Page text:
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The scourge of methamphetamine: impact on a level I trauma center.

Journal of Trauma 2007 September
BACKGROUND: Methamphetamine (METH) use is associated with high-risk behavior and serious injury. The aim of this study was to assess the impact of METH use in trauma patients on a Level I trauma center to guide prevention efforts.

METHODS: A retrospective registry-based review of 4,932 consecutive trauma patients who underwent toxicology screening at our center during a 3-year period (2003-2005). This sample represented 76% of all trauma patients seen during this interval.

RESULTS: From the first half of 2003 to the second half of 2005, overall use of METH increased 70% (p < 0.001), surpassing marijuana as the most common illicit drug used by the trauma population. Other illicit drug use did not significantly change during this interval. METH-positive patients were more likely to have a violent mechanism of injury (47.3% vs. 26.3%, p < 0.001), with 33% more assaults (p < 0.01), 96% more gunshot wounds (p < 0.001), and 158% more stab wounds (p < 0.001). They were more likely to have attempted suicide (4.8% vs. 2.6%, p < 0.01), to have had an altercation with law enforcement (1.8% vs. 0.3%, p < 0.001), or been the victim of domestic violence (4.4% vs. 2.1%, p < 0.001). METH users had a higher mean Injury Severity Score (11.2 vs. 10.0, p < 0.01), were 62% more likely to receive mechanical ventilation (p < 0.001), and 53% more likely to undergo an operation (p < 0.001). They were more prone to leave against medical advice (4.9% vs. 2.1%, p < 0.001) and 113% more likely to die from their injuries (6.4% vs. 3.0%, p < 0.001). The average cost of care per METH user was 9% higher than that for nonusers, and METH users were more likely to be unfunded than nonusers (47.6% vs. 23.1%, p < 0.001). The annual uncompensated cost of care of METH users increased 70% during the study period to $1,477,108 in 2005.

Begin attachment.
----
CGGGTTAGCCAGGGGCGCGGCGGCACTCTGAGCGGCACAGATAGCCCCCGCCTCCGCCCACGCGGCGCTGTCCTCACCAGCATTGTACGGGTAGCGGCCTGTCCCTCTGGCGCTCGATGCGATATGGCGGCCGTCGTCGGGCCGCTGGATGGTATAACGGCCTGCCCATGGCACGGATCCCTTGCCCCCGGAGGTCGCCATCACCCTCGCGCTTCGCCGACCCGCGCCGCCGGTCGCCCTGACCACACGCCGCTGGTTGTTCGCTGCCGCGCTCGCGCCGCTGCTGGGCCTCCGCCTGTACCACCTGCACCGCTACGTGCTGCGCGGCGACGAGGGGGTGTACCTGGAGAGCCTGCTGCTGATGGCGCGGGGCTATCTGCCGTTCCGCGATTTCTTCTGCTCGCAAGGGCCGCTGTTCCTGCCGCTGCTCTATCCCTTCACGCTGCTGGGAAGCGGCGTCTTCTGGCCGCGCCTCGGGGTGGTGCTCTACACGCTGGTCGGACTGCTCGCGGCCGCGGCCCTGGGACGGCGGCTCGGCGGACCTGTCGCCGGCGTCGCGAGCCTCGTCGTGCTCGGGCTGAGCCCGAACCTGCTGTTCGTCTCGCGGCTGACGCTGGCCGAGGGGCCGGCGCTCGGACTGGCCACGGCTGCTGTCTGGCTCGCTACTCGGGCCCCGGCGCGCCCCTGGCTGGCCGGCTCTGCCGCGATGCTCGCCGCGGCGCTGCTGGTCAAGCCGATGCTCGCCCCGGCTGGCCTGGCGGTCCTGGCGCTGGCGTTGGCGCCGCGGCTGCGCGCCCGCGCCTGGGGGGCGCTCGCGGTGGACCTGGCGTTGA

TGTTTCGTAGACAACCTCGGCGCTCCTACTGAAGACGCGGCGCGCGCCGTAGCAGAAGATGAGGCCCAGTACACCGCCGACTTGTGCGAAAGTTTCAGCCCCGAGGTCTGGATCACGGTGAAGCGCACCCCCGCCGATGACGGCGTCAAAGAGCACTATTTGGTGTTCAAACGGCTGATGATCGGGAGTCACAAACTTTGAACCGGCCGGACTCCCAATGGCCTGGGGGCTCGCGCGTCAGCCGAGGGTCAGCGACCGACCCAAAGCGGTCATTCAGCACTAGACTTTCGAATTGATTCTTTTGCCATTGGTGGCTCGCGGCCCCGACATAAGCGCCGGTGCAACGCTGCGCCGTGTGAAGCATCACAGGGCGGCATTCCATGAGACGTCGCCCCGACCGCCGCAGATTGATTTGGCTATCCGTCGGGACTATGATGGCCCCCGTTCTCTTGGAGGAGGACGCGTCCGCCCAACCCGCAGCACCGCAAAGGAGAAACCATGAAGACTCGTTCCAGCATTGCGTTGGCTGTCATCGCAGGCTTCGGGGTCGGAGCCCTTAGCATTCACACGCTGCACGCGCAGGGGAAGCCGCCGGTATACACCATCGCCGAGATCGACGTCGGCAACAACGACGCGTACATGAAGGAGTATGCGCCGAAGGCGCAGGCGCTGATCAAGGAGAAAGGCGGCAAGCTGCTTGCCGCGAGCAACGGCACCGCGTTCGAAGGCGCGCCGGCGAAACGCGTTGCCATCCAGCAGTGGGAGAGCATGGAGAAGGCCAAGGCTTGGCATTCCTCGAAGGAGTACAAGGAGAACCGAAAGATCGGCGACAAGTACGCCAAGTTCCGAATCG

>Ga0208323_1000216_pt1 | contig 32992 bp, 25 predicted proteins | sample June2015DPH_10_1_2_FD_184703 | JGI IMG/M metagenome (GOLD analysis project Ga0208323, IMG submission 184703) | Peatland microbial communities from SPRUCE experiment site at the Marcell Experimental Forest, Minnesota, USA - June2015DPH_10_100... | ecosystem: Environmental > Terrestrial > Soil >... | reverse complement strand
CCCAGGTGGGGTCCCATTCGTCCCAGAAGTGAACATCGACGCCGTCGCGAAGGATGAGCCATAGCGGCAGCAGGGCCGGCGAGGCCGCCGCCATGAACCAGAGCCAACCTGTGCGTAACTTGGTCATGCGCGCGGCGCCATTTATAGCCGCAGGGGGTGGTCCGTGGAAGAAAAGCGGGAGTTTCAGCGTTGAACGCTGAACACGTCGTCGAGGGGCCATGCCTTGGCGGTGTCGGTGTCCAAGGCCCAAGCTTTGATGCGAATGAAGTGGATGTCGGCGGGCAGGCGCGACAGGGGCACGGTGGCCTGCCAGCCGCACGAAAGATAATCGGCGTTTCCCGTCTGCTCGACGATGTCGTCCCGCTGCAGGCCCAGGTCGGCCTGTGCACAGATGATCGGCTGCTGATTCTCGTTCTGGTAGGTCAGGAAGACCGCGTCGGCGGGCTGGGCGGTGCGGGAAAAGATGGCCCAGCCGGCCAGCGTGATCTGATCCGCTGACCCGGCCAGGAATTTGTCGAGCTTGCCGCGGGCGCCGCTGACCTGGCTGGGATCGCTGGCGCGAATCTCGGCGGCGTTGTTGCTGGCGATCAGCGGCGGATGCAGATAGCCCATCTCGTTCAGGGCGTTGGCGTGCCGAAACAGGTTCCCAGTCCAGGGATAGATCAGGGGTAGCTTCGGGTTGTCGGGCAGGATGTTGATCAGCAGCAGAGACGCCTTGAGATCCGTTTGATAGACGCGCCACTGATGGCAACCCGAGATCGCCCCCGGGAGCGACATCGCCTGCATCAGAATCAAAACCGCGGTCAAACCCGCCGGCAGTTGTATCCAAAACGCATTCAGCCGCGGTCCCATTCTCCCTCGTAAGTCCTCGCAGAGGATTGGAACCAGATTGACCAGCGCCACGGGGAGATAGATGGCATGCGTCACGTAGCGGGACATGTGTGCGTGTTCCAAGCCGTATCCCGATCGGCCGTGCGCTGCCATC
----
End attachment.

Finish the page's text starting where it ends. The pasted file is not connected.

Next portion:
CONCLUSION: METH use in trauma patients increased significantly and was associated with adverse outcomes and a significant financial burden on our trauma center. Evidence-based prevention efforts must be a priority for trauma centers to help stop the scourge of METH.

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